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Inclusive Assessment

Why Inclusive Assessment and Feedback?

Each student is unique.

They are unique not only from their own personal knowledge, skills and competencies but they also come from a diversity of social and cultural environments. However, when it comes to assessment we know that in Ireland, as in many other countries, although there is a range of assessment used, we are still very reliant on the end-of-semester written examination. In fact, research shows that, ‘Examination is the most common assessment method, although its popularity and weighting differs between fields, programmes and stages of programme’ (National Forum, 2016a, p10). Some students do well in examinations, but many more do not. In the same vein, the various feedback approaches, for example individual written feedback, may not suit all students and we need to explore how the different feedback approaches can be more inclusive for various student cohorts.

Higher education is increasingly supporting more diverse cohorts of students as outlined above. It is timely therefore to ask ourselves: Are my current practices fair? Do they assess the diverse cohort of students in my module/programme? One approach used to address this in recent years has been to give particular students some special arrangements or a different assessment than the rest of the class (often called ‘contingency/alternative approach’ or ‘special/Reasonable Accommodation’. However, an Inclusive Assessment approach aims to support all students in the module/programme, not just those who may be in a position to request an alternative or special arrangement. Inclusive Assessment and Feedback removes the need for students to have a diagnosis or label in order to experience equity of treatment or opportunity.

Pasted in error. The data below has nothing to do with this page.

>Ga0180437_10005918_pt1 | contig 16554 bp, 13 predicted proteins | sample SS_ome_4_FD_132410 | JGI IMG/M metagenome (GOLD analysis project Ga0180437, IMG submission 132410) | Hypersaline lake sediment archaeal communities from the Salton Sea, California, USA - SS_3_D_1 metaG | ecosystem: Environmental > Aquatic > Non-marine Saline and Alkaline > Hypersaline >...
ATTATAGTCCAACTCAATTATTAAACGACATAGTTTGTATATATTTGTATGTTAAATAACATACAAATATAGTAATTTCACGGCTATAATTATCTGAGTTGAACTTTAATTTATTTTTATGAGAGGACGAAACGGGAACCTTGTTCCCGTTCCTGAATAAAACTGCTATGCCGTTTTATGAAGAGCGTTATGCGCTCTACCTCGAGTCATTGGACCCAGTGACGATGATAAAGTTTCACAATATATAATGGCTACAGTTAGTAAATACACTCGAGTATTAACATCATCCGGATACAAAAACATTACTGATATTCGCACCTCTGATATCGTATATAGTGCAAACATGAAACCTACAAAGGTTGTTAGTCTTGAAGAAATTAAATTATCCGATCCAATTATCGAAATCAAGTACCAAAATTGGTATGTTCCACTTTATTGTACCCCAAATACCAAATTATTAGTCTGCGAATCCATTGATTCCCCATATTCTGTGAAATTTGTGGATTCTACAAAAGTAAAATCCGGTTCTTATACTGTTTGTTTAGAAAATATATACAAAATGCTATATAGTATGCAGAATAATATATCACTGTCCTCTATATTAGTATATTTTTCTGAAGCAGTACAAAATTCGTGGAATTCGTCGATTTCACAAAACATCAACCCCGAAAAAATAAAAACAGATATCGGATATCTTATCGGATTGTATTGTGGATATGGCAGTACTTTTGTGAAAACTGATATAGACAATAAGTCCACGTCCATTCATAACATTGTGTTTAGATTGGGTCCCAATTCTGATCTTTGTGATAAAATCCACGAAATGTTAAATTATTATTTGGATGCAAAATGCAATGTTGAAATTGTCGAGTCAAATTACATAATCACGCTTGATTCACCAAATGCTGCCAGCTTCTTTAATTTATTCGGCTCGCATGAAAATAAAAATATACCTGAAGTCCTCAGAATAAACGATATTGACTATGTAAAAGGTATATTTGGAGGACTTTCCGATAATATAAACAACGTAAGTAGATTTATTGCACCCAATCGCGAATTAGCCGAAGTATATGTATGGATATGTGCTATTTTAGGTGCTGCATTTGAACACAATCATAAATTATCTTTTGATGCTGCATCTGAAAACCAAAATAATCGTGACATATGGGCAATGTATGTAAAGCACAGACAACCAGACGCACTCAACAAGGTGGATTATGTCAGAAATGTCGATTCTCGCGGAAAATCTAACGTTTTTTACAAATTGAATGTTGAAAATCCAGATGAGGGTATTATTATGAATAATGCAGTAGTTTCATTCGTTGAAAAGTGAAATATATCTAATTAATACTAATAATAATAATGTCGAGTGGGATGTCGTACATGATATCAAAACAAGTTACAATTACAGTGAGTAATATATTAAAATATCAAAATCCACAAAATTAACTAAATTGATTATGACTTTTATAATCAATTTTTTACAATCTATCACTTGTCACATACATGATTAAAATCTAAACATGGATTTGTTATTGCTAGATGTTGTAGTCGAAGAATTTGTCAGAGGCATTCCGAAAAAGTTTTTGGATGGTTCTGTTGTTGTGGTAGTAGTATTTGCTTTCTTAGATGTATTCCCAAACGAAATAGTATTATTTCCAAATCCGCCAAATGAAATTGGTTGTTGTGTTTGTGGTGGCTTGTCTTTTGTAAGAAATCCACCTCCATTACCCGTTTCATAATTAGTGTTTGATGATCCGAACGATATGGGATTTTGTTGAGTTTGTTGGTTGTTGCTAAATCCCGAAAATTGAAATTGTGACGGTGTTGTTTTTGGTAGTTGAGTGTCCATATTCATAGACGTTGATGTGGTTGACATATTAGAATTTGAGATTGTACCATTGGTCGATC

The case studies contained in this Inclusive Assessment & Feedback publication explore practice and innovation in assessment and feedback presenting evidence of ‘what works’ in different practical contexts and disciplines in IADT and UCD. The innovative approaches used demonstrate clearly the ways in which partnership with students can take inclusive assessment and feedback
in new, productive and exciting directions. The evidence from the case studies in this report allows us to take a broad view of students’ participation in a wide variety of inclusive assessment and feedback activities. It underlines the importance of assessment and feedback in an institutional context, where students have the opportunity to co-create assessment activities, design their own assessment, submit assessments in creative ways and through feedback develop life skills that are so important in our society.

University for All

University College Dublin, Belfield, Dublin 4, Ireland.
E: UniversityforAll@ucd.ie